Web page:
Argentinian President and hedge fund ‘vultures’ will be forced to thrash out deal
Jim Armitage is the City editor of The Independent and London Evening Standard group of newspapers. He has been a reporter and editor for more than 20 years and was recently shortlisted for the Press Gazette financial journalist of the year and The Society of Editors financial journalist of the year awards. He contributes news, investigative reports and comment to the Independent titles plus a daily column in the Evening Standard.
Tuesday 17 June 2014
Outlook Time is running out for Cristina Fernandez de Kirchner. While the Argentinian President has been talking tough about defying the hedge fund “vultures” carrying out “extortion” on her country, in reality her options are rapidly disappearing.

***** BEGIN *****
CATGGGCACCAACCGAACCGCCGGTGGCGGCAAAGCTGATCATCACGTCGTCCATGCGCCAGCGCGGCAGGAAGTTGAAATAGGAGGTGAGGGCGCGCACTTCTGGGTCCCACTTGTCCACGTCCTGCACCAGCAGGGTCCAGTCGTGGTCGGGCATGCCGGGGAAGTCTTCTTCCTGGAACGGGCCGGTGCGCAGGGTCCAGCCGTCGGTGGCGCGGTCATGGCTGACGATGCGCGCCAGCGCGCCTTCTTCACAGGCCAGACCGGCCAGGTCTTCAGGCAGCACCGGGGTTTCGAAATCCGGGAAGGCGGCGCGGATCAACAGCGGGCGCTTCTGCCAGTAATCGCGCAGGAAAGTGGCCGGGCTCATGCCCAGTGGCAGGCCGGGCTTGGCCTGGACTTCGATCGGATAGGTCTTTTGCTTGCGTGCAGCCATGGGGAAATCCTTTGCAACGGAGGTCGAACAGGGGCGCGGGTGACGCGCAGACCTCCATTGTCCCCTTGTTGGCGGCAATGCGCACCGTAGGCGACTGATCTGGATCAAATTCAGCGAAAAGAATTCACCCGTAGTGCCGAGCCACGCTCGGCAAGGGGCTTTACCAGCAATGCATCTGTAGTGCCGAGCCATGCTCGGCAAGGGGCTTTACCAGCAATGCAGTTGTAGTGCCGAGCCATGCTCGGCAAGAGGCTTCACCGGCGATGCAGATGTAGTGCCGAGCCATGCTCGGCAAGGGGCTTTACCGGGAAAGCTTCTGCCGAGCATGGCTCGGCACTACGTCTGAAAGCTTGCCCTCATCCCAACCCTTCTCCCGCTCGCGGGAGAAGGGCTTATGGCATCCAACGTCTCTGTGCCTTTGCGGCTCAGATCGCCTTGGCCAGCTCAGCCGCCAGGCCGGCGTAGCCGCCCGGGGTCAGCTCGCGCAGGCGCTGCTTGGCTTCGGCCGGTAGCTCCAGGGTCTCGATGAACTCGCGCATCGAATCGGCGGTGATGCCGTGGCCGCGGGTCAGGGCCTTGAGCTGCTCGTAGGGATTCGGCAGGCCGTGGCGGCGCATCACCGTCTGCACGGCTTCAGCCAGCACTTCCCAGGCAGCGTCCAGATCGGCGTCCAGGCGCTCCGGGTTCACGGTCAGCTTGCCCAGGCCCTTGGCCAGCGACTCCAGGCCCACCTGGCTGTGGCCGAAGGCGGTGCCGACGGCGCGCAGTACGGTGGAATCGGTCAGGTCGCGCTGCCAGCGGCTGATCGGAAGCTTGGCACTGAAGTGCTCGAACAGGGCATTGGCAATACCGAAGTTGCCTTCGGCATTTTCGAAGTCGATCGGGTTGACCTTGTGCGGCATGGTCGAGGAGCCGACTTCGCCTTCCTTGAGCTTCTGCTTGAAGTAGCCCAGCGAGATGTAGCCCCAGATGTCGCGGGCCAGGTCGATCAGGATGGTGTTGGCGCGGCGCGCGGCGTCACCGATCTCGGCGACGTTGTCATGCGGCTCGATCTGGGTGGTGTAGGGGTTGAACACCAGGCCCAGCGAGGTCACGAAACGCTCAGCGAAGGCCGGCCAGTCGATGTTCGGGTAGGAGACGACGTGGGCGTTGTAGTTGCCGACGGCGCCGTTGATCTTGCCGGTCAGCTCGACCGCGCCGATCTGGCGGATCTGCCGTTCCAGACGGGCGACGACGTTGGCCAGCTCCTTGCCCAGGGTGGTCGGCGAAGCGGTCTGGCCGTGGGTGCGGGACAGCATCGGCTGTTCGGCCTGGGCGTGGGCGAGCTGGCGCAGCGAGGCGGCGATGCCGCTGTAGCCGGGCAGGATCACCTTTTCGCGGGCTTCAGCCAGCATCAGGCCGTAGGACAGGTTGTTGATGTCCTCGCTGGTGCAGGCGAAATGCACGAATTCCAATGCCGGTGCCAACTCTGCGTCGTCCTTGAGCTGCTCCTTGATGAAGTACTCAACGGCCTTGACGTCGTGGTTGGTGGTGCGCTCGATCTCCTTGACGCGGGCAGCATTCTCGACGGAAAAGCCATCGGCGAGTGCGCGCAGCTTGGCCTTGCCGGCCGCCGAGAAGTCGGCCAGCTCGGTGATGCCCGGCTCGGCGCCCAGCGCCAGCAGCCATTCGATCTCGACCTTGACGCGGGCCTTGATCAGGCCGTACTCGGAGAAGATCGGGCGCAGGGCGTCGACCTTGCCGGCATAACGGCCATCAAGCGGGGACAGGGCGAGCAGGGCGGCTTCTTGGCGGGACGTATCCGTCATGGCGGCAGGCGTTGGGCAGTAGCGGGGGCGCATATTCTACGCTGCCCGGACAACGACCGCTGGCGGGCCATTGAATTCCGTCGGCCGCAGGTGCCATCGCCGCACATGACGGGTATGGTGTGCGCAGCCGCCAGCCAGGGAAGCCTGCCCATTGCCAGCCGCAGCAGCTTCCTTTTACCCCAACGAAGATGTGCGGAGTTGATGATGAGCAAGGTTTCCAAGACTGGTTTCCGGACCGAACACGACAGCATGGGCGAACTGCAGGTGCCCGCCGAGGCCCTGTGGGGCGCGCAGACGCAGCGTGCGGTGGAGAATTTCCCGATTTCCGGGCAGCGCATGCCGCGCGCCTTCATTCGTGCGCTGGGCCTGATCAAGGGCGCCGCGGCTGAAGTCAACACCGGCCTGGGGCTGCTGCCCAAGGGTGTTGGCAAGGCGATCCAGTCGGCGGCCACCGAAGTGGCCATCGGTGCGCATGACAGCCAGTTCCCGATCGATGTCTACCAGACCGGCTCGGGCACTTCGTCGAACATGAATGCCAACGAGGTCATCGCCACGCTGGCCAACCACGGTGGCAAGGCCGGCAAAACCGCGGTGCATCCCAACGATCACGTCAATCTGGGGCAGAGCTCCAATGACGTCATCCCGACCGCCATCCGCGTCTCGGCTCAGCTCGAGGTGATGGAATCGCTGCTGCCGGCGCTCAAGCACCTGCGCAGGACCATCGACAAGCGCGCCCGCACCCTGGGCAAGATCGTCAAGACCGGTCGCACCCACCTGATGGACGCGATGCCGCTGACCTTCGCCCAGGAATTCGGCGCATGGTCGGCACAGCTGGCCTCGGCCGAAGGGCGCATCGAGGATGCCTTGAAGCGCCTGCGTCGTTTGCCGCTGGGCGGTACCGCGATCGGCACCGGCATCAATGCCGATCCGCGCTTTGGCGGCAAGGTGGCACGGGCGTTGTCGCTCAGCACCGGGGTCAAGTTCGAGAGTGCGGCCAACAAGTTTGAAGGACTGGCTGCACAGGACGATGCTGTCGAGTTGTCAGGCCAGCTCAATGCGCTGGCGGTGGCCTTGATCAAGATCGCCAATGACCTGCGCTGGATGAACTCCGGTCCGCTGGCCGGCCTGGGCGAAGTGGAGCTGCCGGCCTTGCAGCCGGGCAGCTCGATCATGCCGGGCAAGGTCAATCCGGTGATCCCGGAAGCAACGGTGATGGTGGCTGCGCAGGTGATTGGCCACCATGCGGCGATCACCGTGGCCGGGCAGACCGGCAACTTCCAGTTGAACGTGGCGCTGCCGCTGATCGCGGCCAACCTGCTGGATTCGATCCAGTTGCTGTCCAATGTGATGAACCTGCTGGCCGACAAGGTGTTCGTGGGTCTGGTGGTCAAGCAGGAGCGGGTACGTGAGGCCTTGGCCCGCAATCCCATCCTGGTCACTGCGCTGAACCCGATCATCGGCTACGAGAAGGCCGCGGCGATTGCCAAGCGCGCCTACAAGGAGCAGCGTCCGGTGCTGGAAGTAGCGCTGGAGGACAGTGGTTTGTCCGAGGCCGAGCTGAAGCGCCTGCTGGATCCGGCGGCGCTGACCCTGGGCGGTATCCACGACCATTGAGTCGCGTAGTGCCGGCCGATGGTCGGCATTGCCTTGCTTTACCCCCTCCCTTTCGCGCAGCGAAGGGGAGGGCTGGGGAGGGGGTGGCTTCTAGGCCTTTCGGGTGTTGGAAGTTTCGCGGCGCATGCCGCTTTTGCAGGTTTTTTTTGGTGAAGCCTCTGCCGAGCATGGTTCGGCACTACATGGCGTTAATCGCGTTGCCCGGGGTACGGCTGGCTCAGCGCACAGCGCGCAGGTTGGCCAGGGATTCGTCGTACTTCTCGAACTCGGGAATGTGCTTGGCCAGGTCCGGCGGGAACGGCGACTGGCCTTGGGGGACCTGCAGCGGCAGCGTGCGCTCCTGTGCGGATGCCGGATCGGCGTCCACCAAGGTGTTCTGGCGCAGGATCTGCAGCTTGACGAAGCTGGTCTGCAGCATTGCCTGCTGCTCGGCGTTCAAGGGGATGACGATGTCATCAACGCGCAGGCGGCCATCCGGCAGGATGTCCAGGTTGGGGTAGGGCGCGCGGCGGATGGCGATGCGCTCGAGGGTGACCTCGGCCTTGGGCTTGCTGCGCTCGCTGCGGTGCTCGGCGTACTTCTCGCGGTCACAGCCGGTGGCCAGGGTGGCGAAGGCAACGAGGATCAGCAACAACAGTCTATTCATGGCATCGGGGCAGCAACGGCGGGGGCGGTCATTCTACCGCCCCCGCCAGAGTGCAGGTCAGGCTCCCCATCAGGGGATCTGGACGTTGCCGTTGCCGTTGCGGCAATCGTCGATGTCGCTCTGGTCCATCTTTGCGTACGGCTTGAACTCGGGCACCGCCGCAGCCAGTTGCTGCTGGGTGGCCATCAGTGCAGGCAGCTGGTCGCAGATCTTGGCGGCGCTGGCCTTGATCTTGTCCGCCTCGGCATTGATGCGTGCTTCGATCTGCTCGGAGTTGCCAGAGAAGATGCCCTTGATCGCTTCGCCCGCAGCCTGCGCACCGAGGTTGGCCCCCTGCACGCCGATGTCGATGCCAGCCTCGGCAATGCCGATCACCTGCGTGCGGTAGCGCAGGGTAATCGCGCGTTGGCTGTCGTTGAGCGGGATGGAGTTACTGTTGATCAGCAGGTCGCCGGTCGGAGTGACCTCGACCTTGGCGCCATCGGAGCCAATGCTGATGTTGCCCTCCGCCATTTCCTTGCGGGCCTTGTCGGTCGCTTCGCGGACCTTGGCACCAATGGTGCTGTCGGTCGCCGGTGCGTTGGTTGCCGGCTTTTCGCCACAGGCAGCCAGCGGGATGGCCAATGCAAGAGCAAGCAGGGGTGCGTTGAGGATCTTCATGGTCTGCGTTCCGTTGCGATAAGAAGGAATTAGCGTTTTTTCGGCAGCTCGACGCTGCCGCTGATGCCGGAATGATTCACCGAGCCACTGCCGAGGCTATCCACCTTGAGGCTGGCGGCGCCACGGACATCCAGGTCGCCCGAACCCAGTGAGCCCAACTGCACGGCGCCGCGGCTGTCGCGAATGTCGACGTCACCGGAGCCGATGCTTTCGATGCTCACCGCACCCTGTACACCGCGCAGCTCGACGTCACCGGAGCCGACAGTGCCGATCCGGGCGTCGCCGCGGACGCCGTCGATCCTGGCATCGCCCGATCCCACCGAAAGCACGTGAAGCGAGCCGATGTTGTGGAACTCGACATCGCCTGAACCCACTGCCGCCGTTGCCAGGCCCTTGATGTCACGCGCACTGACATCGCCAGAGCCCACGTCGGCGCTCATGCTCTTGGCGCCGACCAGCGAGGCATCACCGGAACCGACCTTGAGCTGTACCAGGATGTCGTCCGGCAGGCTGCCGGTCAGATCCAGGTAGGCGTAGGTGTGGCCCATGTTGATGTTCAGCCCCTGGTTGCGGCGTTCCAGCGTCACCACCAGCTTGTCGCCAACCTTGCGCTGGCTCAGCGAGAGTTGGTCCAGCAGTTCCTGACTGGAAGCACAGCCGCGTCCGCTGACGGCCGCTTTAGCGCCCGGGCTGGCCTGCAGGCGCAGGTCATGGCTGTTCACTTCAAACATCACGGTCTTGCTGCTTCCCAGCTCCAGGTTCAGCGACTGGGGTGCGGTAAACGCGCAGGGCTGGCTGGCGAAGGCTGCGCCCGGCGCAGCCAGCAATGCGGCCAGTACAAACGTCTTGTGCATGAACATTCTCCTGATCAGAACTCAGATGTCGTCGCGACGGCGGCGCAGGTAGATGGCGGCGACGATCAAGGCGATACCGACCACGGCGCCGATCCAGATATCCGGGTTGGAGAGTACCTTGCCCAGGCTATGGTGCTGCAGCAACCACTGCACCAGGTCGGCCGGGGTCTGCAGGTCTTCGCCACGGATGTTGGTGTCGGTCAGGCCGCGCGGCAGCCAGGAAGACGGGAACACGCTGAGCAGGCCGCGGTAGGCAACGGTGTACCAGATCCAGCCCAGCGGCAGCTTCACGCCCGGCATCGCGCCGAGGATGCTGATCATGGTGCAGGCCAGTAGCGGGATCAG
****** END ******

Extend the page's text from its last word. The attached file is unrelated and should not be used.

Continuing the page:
The US Supreme Court’s ruling that she must pay in full the hedge funds led by NML and Aurelius – and by the end of the month, according to some accounts – means she must negotiate, and negotiate fast.
Plenty of analysts are predicting she will not, and that she will once more hit Argentina’s default button. That may play well in superficial, populist, political terms at home, but it would be disastrous for her country’s relations with the US, and for its economy. And she knows it.
The two sides may seem entrenched. But a deal will probably be done. The hedgies will agree limited concessions, which will be extended to other bondholders too. It will cost Argentina many billions of dollars, but the alternative is far worse.
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